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this is a question in the context of a novel, about the last/terminal comma after a long list that transitions into a verb and object. When do you put a comma after the last word/thing in a long list followed by a verb and object? Does the last thing/word in a list have a comma after it, when the following verb applies to everything in the list? …whereas the last thing/word in the list does not have a comma after it, when the following verb just applies to the last thing in the list? Is this true? If not, then what is the rule? Does the comma only indicate a pause? So is it arbitrary/personal preference of where you want a pause in the text? For example:

  1. …with his head facing forward, back hunched over, and hips swiveled upwards, so that the back of his knees on his shoulders…

  2. …with his head facing forward, back hunched over, and hips swiveled upwards so that the back of his knees rest on his shoulders…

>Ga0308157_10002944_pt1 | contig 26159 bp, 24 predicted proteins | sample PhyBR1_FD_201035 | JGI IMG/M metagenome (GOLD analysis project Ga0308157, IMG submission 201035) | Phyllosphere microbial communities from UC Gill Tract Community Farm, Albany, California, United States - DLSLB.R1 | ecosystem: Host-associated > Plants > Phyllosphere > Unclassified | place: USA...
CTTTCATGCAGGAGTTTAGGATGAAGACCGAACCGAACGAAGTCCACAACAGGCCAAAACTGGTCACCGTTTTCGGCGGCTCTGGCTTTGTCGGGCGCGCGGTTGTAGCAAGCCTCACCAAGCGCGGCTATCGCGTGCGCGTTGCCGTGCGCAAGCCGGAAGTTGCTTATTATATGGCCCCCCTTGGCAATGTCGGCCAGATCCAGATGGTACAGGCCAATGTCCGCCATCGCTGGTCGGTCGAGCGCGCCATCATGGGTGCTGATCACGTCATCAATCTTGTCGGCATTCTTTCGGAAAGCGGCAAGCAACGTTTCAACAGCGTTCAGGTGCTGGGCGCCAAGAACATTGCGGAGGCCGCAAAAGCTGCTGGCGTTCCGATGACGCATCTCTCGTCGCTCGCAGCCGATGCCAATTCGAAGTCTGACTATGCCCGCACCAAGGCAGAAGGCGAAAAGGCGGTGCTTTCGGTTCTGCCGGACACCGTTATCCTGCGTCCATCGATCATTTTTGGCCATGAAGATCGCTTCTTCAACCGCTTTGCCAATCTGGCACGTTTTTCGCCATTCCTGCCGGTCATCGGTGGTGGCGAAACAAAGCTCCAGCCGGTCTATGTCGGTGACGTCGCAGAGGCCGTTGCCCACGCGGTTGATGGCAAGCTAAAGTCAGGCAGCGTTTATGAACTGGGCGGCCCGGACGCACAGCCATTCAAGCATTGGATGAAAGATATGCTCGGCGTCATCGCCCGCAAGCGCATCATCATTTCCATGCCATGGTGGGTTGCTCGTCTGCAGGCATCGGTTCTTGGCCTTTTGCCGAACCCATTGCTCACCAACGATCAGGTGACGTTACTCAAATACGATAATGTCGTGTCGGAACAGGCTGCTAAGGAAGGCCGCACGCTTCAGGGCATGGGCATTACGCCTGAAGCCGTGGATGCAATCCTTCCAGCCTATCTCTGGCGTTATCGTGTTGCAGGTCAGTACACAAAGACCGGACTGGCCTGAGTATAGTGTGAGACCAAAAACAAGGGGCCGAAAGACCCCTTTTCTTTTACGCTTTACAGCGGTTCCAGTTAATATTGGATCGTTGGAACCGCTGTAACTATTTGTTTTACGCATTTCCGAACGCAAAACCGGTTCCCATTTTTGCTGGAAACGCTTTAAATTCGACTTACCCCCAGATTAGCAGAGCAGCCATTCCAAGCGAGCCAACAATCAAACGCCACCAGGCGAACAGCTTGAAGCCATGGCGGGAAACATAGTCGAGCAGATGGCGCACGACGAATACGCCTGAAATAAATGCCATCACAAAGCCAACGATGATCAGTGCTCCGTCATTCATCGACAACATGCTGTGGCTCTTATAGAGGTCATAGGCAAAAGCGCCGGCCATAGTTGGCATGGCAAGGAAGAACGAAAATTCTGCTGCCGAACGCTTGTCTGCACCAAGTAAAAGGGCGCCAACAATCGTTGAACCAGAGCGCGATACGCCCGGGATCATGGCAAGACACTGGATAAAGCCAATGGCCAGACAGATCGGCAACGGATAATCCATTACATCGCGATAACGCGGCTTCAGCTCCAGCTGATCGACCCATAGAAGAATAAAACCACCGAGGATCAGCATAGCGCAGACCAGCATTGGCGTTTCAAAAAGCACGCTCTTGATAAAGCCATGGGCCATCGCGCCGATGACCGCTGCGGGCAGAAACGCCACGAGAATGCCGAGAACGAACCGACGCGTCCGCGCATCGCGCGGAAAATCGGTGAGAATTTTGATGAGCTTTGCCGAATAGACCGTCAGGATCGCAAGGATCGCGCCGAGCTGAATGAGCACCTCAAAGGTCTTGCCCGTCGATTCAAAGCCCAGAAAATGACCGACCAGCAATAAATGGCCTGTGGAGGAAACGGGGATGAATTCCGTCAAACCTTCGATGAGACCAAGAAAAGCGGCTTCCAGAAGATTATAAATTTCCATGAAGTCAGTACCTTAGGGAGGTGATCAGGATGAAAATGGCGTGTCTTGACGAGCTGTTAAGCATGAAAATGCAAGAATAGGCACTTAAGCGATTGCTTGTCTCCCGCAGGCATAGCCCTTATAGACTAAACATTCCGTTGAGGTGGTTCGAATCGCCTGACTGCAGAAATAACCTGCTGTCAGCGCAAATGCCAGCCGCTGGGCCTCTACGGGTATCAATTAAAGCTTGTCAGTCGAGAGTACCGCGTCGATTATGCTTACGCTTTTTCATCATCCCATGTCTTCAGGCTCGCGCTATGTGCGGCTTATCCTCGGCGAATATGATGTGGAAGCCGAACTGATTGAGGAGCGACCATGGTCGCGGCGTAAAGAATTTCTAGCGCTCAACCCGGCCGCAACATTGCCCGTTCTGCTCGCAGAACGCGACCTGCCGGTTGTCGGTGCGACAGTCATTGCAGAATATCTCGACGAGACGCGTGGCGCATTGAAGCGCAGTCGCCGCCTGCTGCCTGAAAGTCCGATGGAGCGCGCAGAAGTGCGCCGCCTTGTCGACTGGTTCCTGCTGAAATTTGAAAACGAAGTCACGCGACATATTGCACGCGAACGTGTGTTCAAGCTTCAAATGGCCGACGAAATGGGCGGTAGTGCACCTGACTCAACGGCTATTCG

3. Salmon, barracuda, tarpon, seals, whales, goldfish, and sharks, swim regularly.

  4. Salmon, barracuda, tarpon, seals, whales, goldfish, and sharks swim regularly.

Are these two sentences and their alternatives interchangeable, or is there a difference implied by the final comma? Or is the only difference that the last comma in question #1 and #3 indicates a pause after upwards and sharks? Thank you.

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    The examples are not alike enough. I'm feeling 1 and 4. Jun 7 at 2:30

2 Answers 2

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I believe questions 1 and 3 are the preferable form. Let's see if I can articulate my reasoning. In questions 2 and 4, the final comma appears to completely separate the clause that follows, from the other things/conditions etc in the list. The object contained within that clause then seems to carry a heavier weight in relation to the items in the list. In contrast, in examples 1 and 3, the items listed appear to all have the same importance in relation to the verb that follows the final comma.

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    Please note that even though this answer has been accepted, it is not correct. Sentence 3 includes a comma between the complete subject and complete predicate, which is almost always considered an error. Jun 7 at 4:50
  • @MarcInManhattan Oh okay, that is helpful. Thank you to you both.
    – Danny D.
    Jun 12 at 2:53
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All are OK but numbers 1 and 3 are my choices. In Warner's English Grammar the last comma of a list is optional. As a matter of taste and usage I have always left it off, probably since that is the usage I see the most.

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